- finally, a patent is very good advertising. Third parties know that you are active in a specific field and that you have a strong technological position in this sector.
The disadvantages of a patent:
- patenting your invention is rather expensive and the commercial success of an invention is not guaranteed;
- when filing a patent application, you need to describe the invention clearly and in full. This description can be consulted by third parties. This disclosure of the invention may provide third parties with strategic information about your company or allow them to try to improve on the technologies you have invented. Patenting your invention therefore prevents you from keeping it secret;
- a patent has a limited duration, which is not the case for secrecy. In some cases, secrecy can give you a competitive advantage for a longer period of time than the patent;
- to guarantee you a certain freedom of operation, you can also make your invention public. That way, no other person will be able to file a patent on this invention because the condition of novelty will no longer be met.
A thorough examination of the advantages and disadvantages for each particular situation is, therefore, necessary.
As soon as you have decided to file a patent, it is important to act quickly. It is the date of the patent application that will determine whether you are the first party to have applied for a patent on the invention in question. It is also by reference to the filing date of the patent application that the novelty of your invention will be assessed.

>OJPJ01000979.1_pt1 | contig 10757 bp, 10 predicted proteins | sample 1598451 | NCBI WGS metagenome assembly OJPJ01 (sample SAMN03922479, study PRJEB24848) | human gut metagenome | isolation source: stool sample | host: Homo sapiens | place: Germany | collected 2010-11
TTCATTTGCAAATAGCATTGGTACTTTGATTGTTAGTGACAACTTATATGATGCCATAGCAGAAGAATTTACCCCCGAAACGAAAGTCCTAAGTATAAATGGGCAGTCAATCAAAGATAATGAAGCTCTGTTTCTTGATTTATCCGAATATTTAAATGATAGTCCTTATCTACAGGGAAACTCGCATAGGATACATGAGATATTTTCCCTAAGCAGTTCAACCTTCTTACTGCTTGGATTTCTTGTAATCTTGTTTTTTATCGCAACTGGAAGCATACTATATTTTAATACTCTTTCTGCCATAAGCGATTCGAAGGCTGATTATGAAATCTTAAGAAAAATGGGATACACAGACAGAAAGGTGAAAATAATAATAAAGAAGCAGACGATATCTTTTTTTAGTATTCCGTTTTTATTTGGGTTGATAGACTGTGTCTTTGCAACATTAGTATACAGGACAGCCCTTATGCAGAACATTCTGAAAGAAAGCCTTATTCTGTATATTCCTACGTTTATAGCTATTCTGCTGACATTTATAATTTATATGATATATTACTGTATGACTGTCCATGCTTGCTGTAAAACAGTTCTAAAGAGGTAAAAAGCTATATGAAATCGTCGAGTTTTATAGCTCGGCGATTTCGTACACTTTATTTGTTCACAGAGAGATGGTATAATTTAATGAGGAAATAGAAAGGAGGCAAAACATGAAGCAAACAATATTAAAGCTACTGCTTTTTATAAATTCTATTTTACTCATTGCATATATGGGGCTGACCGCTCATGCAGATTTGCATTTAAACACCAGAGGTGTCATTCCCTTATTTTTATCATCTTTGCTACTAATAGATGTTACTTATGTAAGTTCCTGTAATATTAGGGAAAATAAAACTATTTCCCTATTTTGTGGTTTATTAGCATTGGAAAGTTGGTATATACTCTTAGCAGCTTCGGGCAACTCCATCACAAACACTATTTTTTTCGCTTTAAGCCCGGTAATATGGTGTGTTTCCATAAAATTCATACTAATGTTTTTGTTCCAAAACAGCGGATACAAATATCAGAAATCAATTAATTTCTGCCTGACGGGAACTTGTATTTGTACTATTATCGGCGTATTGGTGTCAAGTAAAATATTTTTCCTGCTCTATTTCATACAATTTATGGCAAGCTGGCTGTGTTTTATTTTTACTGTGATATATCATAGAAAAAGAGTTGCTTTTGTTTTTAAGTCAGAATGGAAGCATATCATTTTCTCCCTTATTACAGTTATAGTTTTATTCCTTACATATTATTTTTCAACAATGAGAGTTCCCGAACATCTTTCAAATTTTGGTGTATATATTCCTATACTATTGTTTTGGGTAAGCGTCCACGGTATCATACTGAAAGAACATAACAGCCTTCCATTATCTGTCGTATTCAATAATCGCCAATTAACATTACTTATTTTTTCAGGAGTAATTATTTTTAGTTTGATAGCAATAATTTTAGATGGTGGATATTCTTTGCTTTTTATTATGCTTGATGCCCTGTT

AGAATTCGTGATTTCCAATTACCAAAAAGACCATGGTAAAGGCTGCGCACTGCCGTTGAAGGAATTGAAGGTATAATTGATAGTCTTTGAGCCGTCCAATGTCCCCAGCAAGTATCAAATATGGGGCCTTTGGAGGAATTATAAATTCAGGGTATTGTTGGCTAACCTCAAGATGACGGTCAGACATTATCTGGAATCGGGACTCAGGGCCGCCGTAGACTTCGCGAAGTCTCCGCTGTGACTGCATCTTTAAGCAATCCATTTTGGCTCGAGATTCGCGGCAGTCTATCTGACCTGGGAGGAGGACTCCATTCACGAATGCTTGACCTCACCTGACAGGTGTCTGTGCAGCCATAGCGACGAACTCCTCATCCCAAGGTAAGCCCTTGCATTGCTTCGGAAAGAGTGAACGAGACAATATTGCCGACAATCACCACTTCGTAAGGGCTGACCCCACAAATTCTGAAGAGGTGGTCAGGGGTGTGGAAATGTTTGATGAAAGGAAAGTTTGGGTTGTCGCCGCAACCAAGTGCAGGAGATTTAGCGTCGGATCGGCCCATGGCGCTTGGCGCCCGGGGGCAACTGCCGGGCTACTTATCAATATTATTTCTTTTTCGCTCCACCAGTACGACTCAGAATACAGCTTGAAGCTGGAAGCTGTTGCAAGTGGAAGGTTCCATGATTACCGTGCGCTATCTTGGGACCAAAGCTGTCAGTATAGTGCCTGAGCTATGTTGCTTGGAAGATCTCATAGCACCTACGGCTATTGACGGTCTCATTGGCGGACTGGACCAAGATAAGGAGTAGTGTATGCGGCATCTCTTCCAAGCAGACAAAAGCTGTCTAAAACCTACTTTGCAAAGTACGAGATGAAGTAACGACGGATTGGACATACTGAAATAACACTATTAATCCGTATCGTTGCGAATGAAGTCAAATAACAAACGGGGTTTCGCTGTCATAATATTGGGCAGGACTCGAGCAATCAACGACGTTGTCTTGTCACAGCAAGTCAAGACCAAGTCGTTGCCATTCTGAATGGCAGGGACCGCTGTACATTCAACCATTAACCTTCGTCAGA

Which procedure to choose? A Belgian or European patent? Or an international patent application?
If you finally decide to definitively opt for a patent, you must then decide by which procedure you wish to obtain the patent.
- If only exploitation in Belgium is planned, applying for a Belgian patent at the Intellectual Property Office Belgium (IPObel) is sufficient. This is a fairly simple procedure that does not involve an examination of the conditions for the validity of the patent, but only a verification of the formal requirements. A search on the novelty of the patent is carried out by the European Patent Office. However, the results of this search are only informative for the applicant and do not condition the grant of the Belgian patent.
- If, on the other hand, you wish to obtain protection in several European countries, it may be more advantageous to apply for a European patent. The procedure for obtaining this is more complex and time-consuming, due to the requirement to have the conditions of patentability examined, but this examination also makes the patent stronger.
- If you also wish to protect your invention outside Europe, this can be done by filing an international patent application in order to obtain patents in different countries.
It is also possible to obtain patents in different countries by filing a separate application in each of these countries. This will often prove less effective, both practically and financially, especially if you are seeking protection in multiple countries.